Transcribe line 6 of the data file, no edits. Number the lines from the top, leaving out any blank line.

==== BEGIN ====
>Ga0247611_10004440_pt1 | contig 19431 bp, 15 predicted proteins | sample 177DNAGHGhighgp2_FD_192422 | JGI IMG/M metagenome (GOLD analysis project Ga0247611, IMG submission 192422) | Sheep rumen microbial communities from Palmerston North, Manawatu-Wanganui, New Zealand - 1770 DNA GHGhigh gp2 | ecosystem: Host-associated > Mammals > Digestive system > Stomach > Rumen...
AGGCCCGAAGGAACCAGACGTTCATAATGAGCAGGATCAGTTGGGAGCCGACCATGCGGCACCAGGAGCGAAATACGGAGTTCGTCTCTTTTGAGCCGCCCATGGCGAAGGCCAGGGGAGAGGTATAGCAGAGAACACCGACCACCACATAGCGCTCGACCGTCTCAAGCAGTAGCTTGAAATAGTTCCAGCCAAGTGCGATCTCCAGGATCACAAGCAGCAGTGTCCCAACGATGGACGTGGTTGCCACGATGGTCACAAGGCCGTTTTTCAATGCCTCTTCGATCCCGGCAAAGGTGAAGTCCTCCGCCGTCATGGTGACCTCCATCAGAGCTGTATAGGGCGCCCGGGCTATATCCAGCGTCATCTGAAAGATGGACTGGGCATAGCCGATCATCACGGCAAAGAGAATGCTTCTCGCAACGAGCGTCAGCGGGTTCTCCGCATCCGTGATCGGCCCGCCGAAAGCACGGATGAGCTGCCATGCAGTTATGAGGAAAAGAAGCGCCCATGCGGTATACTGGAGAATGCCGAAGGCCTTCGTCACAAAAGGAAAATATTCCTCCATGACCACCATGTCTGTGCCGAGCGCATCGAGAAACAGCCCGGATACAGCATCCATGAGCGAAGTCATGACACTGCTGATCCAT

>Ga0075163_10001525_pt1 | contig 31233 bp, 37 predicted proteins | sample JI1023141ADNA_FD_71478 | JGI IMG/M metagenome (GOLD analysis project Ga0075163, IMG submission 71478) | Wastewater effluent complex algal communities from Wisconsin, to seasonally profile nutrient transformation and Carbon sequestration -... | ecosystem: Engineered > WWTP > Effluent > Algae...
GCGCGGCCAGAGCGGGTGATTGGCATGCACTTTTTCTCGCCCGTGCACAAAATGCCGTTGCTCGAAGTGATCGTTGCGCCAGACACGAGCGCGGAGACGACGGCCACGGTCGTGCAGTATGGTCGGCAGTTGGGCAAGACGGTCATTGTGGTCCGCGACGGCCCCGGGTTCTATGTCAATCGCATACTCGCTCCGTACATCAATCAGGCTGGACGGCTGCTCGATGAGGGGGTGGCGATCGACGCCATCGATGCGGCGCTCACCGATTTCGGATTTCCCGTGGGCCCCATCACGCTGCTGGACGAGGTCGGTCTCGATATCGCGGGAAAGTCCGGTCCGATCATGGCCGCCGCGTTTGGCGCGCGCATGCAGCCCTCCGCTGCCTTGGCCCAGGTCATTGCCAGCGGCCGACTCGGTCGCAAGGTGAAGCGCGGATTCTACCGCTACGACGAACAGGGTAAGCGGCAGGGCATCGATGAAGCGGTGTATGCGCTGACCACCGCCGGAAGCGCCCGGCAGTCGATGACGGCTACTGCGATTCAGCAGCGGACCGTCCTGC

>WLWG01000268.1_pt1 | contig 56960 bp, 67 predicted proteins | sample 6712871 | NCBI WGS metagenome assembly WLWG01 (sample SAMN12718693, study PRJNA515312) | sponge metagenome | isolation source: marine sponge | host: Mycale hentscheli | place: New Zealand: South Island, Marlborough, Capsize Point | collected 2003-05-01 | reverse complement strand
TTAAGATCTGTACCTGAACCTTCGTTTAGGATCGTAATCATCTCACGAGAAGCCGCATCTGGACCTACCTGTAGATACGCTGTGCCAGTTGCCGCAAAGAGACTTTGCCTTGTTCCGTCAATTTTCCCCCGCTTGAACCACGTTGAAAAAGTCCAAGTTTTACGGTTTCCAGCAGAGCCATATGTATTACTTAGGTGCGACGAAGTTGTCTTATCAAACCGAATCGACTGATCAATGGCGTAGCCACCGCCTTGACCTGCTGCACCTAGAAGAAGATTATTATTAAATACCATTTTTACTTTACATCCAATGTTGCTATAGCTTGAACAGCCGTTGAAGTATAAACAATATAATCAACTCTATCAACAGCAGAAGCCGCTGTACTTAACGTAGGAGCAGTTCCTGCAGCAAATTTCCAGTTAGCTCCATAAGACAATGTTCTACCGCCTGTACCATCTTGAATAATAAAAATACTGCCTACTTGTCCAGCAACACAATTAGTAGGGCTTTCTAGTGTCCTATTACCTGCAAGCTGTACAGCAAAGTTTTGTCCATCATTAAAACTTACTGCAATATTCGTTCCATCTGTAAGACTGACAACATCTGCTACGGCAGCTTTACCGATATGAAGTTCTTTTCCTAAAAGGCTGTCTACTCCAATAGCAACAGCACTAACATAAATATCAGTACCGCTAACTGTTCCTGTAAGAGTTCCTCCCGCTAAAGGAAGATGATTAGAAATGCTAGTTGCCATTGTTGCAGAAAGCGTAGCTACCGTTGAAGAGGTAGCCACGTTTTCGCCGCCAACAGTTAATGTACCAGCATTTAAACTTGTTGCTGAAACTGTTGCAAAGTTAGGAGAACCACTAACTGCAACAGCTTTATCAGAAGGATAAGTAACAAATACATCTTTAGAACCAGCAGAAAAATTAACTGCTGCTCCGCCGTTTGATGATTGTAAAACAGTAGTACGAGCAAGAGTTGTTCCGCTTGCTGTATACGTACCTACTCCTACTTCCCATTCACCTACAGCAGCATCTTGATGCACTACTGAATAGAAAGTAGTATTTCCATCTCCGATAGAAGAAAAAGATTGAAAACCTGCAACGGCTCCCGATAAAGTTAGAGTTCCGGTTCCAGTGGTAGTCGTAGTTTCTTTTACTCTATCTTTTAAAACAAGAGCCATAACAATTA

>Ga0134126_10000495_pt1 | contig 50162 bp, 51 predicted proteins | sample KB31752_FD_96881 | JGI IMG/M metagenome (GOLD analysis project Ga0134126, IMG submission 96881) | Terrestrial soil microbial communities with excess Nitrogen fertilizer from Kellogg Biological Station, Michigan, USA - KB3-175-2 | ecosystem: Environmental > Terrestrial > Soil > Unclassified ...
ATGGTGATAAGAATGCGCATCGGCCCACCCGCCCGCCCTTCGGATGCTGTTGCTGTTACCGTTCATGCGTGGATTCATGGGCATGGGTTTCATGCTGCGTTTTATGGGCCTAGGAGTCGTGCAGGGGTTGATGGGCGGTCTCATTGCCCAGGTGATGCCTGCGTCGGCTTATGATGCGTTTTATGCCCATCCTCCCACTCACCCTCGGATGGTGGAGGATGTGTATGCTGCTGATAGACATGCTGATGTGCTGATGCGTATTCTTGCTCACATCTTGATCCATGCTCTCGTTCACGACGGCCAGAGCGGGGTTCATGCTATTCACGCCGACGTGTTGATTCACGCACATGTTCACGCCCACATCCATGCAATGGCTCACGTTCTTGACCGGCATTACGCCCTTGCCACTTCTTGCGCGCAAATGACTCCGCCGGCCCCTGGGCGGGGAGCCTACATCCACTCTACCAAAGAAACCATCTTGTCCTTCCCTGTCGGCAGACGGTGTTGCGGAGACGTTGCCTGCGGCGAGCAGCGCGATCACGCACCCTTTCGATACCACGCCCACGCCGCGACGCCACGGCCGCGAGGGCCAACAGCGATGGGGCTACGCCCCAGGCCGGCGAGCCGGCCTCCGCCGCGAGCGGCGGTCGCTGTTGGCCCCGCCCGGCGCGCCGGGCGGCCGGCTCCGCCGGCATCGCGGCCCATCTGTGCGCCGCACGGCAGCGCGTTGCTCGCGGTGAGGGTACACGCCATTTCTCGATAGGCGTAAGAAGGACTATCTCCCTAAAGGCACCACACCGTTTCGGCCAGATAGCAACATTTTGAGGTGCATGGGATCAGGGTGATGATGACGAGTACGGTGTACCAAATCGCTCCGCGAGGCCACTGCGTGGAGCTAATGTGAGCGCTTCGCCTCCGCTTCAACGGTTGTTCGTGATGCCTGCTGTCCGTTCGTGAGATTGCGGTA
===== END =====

TTAAGATCTGTACCTGAACCTTCGTTTAGGATCGTAATCATCTCACGAGAAGCCGCATCTGGACCTACCTGTAGATACGCTGTGCCAGTTGCCGCAAAGAGACTTTGCCTTGTTCCGTCAATTTTCCCCCGCTTGAACCACGTTGAAAAAGTCCAAGTTTTACGGTTTCCAGCAGAGCCATATGTATTACTTAGGTGCGACGAAGTTGTCTTATCAAACCGAATCGACTGATCAATGGCGTAGCCACCGCCTTGACCTGCTGCACCTAGAAGAAGATTATTATTAAATACCATTTTTACTTTACATCCAATGTTGCTATAGCTTGAACAGCCGTTGAAGTATAAACAATATAATCAACTCTATCAACAGCAGAAGCCGCTGTACTTAACGTAGGAGCAGTTCCTGCAGCAAATTTCCAGTTAGCTCCATAAGACAATGTTCTACCGCCTGTACCATCTTGAATAATAAAAATACTGCCTACTTGTCCAGCAACACAATTAGTAGGGCTTTCTAGTGTCCTATTACCTGCAAGCTGTACAGCAAAGTTTTGTCCATCATTAAAACTTACTGCAATATTCGTTCCATCTGTAAGACTGACAACATCTGCTACGGCAGCTTTACCGATATGAAGTTCTTTTCCTAAAAGGCTGTCTACTCCAATAGCAACAGCACTAACATAAATATCAGTACCGCTAACTGTTCCTGTAAGAGTTCCTCCCGCTAAAGGAAGATGATTAGAAATGCTAGTTGCCATTGTTGCAGAAAGCGTAGCTACCGTTGAAGAGGTAGCCACGTTTTCGCCGCCAACAGTTAATGTACCAGCATTTAAACTTGTTGCTGAAACTGTTGCAAAGTTAGGAGAACCACTAACTGCAACAGCTTTATCAGAAGGATAAGTAACAAATACATCTTTAGAACCAGCAGAAAAATTAACTGCTGCTCCGCCGTTTGATGATTGTAAAACAGTAGTACGAGCAAGAGTTGTTCCGCTTGCTGTATACGTACCTACTCCTACTTCCCATTCACCTACAGCAGCATCTTGATGCACTACTGAATAGAAAGTAGTATTTCCATCTCCGATAGAAGAAAAAGATTGAAAACCTGCAACGGCTCCCGATAAAGTTAGAGTTCCGGTTCCAGTGGTAGTCGTAGTTTCTTTTACTCTATCTTTTAAAACAAGAGCCATAACAATTA